Researchers examined more than 50 Micronesian monitor lizard specimens from museums around the world. First, they compared physical characteristics, measuring and noting details like body proportions, scale pattern and tongue colour.
Then they ran molecular tests on tissue samples. DNA sequencing and analysis revealed two Micronesian species were genetically distinct from other known monitor lizards in the Asia-Pacific region. It also suggested each evolved in geographic and genetic isolation long before any humans arrived in Micronesia.
That the islands included in the study have never been in contact with any continental landmass, nor with each other, indicates the lizards must have arrived overseas, perhaps on a raft of vegetation.
“They’re predisposed to being swept out to sea,” Kraus says. “They can survive a good while, riding that current.”
Researchers hope the revelation that monitor lizard species are natives could shift eradication efforts towards the islands’ other known invasives, such as brown tree snakes, feral pigs and nonnative deer, cats and rats.
Mother sea turtles might be sneakier than they look
The birth process of sea turtles provides some of the most endearing images in nature. Mother turtles trudge up on to the beach at night, dig a nest and lay their eggs, then haul themselves back into the ocean. Weeks later, dozens of adorable little hatchlings, tiny flippers churning through sand, scamper into the sea for the first time.
But we rarely see what happens immediately after the mother lays her eggs and before she slides back into the sea.
“People find that stage boring, and they just don’t understand it,” says Malcolm Kennedy, a zoologist and professor of natural history at the University of Glasgow. “The turtles flap around, and that’s it. Everyone goes home.”
But that flapping and scattering of sand fascinated Kennedy, who released a study last week in Royal Society Open Science with Tom Burns, also a zoologist at the University of Glasgow. They found that the turtles are actually creating decoy nests designed to fool predators and prevent them from sniffing out the real nests and devouring their eggs. Their findings challenge earlier theories that the turtles were disguising their nests and, in some cases, easing hatchlings’ trips to the water.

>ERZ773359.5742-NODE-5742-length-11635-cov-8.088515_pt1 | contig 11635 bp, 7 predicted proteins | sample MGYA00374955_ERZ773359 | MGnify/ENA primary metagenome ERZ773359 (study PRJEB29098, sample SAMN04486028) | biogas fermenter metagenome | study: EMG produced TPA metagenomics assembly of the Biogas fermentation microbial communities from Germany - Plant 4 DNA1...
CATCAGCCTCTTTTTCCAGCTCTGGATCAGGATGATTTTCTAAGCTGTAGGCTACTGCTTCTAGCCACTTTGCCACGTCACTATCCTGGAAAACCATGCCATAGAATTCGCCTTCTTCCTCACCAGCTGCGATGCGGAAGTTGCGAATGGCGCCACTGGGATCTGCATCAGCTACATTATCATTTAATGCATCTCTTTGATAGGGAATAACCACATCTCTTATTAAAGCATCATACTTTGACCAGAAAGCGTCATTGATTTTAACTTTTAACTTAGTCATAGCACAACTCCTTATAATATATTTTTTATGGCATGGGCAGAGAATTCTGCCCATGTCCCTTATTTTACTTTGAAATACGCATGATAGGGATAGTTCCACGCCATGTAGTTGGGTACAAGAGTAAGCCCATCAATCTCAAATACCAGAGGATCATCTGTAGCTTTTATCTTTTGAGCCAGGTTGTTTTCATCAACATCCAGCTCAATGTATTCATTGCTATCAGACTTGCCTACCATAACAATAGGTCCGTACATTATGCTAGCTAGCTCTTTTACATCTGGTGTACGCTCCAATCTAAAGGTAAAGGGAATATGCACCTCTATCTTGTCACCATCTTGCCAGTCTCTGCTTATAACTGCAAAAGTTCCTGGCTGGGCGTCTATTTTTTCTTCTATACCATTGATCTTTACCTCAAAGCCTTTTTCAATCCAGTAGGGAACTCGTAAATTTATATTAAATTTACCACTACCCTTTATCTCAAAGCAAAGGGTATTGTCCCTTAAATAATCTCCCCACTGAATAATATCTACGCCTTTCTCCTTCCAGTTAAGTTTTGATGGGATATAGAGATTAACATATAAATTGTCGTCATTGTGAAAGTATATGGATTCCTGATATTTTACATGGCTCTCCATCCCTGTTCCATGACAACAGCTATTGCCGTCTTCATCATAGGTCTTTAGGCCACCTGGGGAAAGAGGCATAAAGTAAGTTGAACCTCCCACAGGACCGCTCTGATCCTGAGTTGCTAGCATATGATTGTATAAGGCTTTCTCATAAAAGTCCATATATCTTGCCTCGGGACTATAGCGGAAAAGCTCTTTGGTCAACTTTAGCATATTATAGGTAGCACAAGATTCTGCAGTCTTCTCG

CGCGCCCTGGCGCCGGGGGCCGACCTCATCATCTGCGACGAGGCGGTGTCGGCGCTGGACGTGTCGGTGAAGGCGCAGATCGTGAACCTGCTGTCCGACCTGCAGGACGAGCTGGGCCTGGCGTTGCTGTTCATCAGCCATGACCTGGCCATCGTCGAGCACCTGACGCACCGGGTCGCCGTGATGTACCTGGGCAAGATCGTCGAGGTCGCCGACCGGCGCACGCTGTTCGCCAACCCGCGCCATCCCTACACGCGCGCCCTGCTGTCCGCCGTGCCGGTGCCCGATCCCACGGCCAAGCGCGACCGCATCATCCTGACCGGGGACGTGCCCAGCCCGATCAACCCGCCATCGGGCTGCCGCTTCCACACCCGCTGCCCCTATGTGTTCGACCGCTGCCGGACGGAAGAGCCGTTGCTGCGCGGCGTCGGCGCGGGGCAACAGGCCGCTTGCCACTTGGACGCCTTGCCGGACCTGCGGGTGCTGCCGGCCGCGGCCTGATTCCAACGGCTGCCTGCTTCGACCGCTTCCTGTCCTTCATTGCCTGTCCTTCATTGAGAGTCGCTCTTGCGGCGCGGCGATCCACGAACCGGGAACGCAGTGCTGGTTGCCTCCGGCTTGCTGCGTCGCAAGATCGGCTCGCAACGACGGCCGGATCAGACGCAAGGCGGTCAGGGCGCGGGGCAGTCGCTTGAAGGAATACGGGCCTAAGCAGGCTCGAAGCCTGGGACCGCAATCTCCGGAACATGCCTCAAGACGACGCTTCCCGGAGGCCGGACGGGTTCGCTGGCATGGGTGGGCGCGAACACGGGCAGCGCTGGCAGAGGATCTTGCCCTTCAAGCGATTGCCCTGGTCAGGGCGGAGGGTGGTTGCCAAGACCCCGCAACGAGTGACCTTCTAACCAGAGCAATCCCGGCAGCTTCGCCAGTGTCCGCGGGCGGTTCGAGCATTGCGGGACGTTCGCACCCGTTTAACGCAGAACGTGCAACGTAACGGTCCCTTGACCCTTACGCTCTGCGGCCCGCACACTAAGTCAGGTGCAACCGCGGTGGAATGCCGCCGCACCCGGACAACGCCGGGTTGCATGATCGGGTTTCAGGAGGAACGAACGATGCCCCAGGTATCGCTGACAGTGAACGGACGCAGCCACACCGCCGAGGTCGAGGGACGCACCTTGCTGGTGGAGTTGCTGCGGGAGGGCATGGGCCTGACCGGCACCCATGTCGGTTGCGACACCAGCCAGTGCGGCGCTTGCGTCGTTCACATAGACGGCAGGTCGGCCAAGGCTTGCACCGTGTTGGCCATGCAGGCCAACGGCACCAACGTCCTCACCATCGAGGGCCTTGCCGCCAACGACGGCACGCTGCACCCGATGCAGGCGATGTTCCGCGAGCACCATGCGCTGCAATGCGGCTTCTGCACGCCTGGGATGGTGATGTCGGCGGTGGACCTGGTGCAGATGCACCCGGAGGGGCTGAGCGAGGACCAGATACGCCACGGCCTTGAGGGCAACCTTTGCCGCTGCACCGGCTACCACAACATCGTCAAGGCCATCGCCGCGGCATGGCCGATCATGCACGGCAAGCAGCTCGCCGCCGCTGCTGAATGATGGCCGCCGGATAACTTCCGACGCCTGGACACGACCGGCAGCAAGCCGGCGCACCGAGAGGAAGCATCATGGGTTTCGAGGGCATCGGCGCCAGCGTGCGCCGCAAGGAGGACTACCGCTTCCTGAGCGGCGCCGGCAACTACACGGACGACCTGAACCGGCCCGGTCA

Kennedy and Burns observed two species of sea turtles – the massive leatherbacks and the smaller hawksbill – in Trinidad and Tobago from 2013 through 2019. They found that the turtles did not linger near the nests they had just dug up. They moved as far as several feet, in multiple random directions, stopping to scatter sand at various “stations” along the way, ranging from two to more than a dozen.
The turtles also spent a good deal of energy and time – roughly 30 minutes – on this endeavour, exposing themselves to dangers from predators and the hot, rising sun.
“It just emphasises how important this activity is for them,” Kennedy says. “Why would they spend that time disguising an area that is not near their nests?”
There are more than a half dozen species of sea turtles, and others may not engage in such behaviours. Roldan A Valverde, a biologist at Southeastern Louisiana University and the scientific director of the Sea Turtle Conservancy, says he is “sceptical” of the study and noted that the leatherback’s enormous size – they can grow to over 1,000 pounds – and exaggerated movements could account for the seemingly random sand scattering.
Praying mantises: More deadly than we knew
A praying mantis watches intently as a fly bobs by. In less than a blink, she’s snatched it up. When the tape is played back in slow motion, we see the mantis pause and calibrate, almost like an experienced baseball catcher who has realised she’s dealing with a knuckleball.
It’s an impressive highlight reel. As detailed in a paper published this week in Biology Letters, it’s also evidence that mantises strike less like automatons and more like active hunters, calibrating their attacks to more efficiently capture their prey as it flies by at different speeds.
Predatory animals are traditionally divided into two categories based on how they catch their meals. The first group, pursuit predators, run down their prey. Researchers have uncovered “extraordinary examples of how flexible their pursuit can be”, says Sergio Rossoni, who performed the new study as a master’s student at the University of Sussex, and is now a zoology doctoral student at the University of Cambridge.
The second group, known as sit-and-wait predators, skulk until the time is right, and then, bam – they strike. In the past, such predators were “thought to be quite stereotypical in their behaviour”, Rossoni says, almost like windup toys. Researchers have described praying mantis strikes in particular as always occurring “at the same rate with the same movements”, he says.
Rossoni and his then-supervisor Jeremy Niven, a zoology professor at the University of Sussex, decided to test praying mantises further, and see whether they varied their approach with slow or speedy prey.
For his experiment, Rossoni placed one Madagascan marbled mantis at a time on a raised platform underneath a bright light. He then swung a target – either a dead bug, or a bead that looked like one – towards the mantis on a transparent wire. The target could move at three speeds, each meant to approximate a different type of mantis prey.
Rossoni and Niven found that the mantises did indeed adjust their strike speed, according to how quickly the target was moving. Most of that modulation occurred in the approach phase – when presented with a slower target, the mantises would raise their limbs more slowly or pause in the middle, in a zombielike pose.
And if they initially miscalculated the speed of their prey, the mantises would often “correct their own mistakes” with a similar pause, Rossoni says. “Considering that some of the strikes are less than a tenth of a second, this is quite extraordinary.”
© The New York Times